Front-load to Protect Your Time

by | Apr 18, 2019

As a business professional, you know how important it is to prioritize important tasks before the day or week begins. This is an effective strategy to leverage time. However, have you ever considered prioritizing important guidelines for communication, before a conversation or meeting begins?

Let me introduce you to the front-load. Countless hours a year are wasted on spending time in conversations and meetings that have no purpose. Use a front-load to reduce the number of times this happens, and you’ll save valuable time.

Front-loading can relate to prioritizing important tasks before the day or week begins. This is an effective strategy to leverage time. However, where it can be most effective is in prioritizing important guidelines for communication, before a meeting begins.

To establish yourself as a leader, front-load your meetings. This will help you protect your time, and the time of others. You will do this by stating the purpose, establishing or confirming the time allotted, outlining possible outcomes, and gaining commitment before a meeting begins.

Here’s the step-by-step process for practicing and learning the art of the front-load to lead a team meeting or a sales call.

1. Begin with empathy and consideration.

At RedRock, we discuss three different types of empathy -cognitive, emotional and compassionate. In this case, I’m referring to cognitive empathy, which is your conscious ability to assess and respond to another’s emotions. For example, if you can see that the person you are speaking with is in a hurry, then you might need to pick up your pace of speech and demonstrate a sense of urgency. On the other hand, if that person is moving at a leisurely pace, then you will want to slow down the speed of your conversation and movements. If somebody acts in a casual way, you’ll want to be casual, but if that person is more business-like, you will want to straighten up and act professional.

Your posture and nonverbal cues mean a lot when you front-load. For example, to show that you are listening and engaged, try not to cross your arms in front of you; that sends a signal that you are closed off from the other person.

2. State purpose of the meeting.

Some of the greatest time wasters of business professionals are being part of meetings that have no defined purpose. When you call a meeting, state the purpose of the meeting before the meeting begins. Then, when everyone arrives at the meeting, be sure that everyone agrees with its purpose.

3. Be clear about the scheduled length of your meeting.

I am surprised at the number of meeting invites I receive that are obviously set with a default of 30 or 60-minutes. Few things are as frustrating as thinking you are going into a meeting scheduled for 30-minutes and receiving a 60-minute agenda. What’s equally annoying is setting up a 60-minute meeting only to find out that the person you are meeting was only expecting to stay for 30-minutes. To minimize frustrations and make the most of your time, set and agree upon the length of your meetings before they begin.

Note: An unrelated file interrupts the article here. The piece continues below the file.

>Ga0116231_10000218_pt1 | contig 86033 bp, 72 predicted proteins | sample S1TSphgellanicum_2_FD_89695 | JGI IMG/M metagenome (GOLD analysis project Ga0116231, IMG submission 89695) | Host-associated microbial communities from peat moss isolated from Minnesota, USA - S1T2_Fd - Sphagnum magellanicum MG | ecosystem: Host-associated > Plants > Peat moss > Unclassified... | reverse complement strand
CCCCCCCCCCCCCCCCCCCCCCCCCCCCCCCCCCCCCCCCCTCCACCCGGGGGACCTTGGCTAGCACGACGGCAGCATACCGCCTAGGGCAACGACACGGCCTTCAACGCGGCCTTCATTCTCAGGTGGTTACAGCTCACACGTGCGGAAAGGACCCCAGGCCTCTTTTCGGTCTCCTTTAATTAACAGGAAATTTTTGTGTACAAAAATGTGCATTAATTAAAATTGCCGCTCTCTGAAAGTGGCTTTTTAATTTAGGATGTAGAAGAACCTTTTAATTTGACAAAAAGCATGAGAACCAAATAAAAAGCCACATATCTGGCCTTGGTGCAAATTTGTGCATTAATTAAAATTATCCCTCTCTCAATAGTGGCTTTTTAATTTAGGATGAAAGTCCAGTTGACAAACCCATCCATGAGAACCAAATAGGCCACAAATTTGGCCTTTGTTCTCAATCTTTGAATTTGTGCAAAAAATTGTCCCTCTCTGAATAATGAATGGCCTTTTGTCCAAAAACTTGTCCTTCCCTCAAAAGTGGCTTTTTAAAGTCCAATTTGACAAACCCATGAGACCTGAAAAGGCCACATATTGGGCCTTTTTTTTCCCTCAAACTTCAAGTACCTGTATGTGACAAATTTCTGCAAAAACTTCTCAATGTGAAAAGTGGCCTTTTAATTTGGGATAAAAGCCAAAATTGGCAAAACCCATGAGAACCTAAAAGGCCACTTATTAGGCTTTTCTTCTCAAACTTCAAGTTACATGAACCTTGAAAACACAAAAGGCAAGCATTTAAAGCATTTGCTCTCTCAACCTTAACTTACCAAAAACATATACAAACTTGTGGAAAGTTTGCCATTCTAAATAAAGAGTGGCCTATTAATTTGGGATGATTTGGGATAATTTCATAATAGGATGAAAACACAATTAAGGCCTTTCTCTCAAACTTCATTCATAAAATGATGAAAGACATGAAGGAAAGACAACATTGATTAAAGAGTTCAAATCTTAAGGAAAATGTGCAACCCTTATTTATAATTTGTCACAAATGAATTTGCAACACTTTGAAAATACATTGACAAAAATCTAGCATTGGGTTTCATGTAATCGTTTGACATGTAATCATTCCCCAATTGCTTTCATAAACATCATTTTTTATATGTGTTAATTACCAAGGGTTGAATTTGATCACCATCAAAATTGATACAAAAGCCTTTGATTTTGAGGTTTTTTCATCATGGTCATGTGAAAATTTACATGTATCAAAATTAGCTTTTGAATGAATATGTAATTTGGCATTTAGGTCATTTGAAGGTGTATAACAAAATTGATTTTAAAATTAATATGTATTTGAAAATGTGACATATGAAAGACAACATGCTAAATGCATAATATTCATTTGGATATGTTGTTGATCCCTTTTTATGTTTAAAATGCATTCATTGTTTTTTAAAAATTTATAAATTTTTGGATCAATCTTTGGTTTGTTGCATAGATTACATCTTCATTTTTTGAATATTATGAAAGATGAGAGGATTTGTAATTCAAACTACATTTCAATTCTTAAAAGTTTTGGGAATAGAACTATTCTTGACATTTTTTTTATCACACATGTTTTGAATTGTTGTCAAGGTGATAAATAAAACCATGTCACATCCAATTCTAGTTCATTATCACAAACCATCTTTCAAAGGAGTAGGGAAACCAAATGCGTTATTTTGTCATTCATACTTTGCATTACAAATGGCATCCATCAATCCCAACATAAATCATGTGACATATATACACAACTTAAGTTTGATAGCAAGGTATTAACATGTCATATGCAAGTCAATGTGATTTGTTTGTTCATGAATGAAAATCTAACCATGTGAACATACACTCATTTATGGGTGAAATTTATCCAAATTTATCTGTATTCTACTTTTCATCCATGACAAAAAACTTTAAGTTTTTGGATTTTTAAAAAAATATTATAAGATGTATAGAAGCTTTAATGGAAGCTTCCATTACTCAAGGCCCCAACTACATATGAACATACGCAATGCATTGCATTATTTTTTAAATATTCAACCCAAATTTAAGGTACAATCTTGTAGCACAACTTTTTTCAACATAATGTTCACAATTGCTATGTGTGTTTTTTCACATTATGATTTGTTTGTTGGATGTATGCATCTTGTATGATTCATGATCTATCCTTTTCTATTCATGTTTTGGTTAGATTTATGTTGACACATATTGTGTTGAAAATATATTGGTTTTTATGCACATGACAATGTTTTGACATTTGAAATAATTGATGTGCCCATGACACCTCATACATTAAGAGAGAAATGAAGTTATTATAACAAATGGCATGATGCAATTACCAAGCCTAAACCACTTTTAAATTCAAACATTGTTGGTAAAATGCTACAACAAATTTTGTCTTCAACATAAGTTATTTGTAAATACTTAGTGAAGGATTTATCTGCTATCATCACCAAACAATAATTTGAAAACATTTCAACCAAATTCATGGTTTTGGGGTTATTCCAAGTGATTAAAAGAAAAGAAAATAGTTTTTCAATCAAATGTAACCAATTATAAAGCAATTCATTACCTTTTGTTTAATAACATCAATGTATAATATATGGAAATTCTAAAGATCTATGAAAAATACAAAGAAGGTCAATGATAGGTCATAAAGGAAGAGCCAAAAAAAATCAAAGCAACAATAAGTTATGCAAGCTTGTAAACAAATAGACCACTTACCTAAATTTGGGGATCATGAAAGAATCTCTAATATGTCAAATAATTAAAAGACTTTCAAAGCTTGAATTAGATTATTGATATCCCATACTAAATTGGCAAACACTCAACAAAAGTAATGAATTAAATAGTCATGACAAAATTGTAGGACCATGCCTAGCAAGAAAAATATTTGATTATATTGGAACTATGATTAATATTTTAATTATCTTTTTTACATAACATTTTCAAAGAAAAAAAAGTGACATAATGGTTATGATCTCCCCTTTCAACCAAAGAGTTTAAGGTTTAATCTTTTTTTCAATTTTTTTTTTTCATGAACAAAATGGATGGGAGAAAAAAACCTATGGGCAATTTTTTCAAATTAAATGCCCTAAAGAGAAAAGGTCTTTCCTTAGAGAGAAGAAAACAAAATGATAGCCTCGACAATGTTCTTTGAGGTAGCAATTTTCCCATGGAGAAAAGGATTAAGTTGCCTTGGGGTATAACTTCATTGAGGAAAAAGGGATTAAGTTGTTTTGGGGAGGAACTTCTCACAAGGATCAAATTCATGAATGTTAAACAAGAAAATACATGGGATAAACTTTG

4. Outline possible outcomes and gain commitment.

One of Steven Covey’s Habits of Highly Effective People is Begin with the End in Mind. Getting everyone focused on possible outcomes will keep your meetings focused and on track. When you outline possible outcomes, you are establishing a vision for the people in your meeting to pursue.

Below are examples of a front-load for managers who lead team meetings and sales professionals who lead sales calls with their prospects.

Front-loading for Managers Who Lead Team Meetings:

Begin with empathy and consideration.
“I appreciate you being here.”

Purpose
“The purpose of this meeting is to align our thinking.”

Time
“We’ve planned __ minutes for this time together. Does this work for you?”

Outcome
“_____ will be our parking lot attendant. Any items that may take us off on a tangent will go into a parking lot that we will address during the final 15 minutes of our meeting, right before we assign action items.”

End with empathy and consideration.
“Are you in agreement with our agenda and format?”

Front-loading for Sales Professionals Who Lead Sales Calls:

Begin with empathy and consideration.
“I appreciate you setting aside time to meet with me. I am looking forward to
our discussion.”

Purpose
“The purpose of this call is to explore how we can be a resource for each other.”

Time
“Does the __ minutes we had set aside work for you?”

Outcome
“Typically, I find there are three logical outcomes to a call like this.”
– We agree to move forward and work together.
– We decide we need more time, so we schedule our next call.
– Through extensive conversation, we realize that it doesn’t make sense to work together.”

End with empathy and consideration.
“Does this make sense to you?”

RedRock Offers Management and Leadership Training. Managing, protecting and leveraging your time is just one of the many topics we cover in our RedRock management, sales and leadership training and coaching programs. Learn more at www.redrockleadership.com.

Jeff Ruby

Jeff Ruby

Founder & CEO of RedRock Leadership

During the course of his professional career, he has worked in organizations ranging in size from a sole practitioner to Fortune 500. Included in his experience are roles in starting and selling companies, sales and sales management, training and development and executive coaching.

RedRock Leadership is a sales training and leadership development company committed to growing companies by growing individuals through on-going training infused with the competencies of emotional intelligence.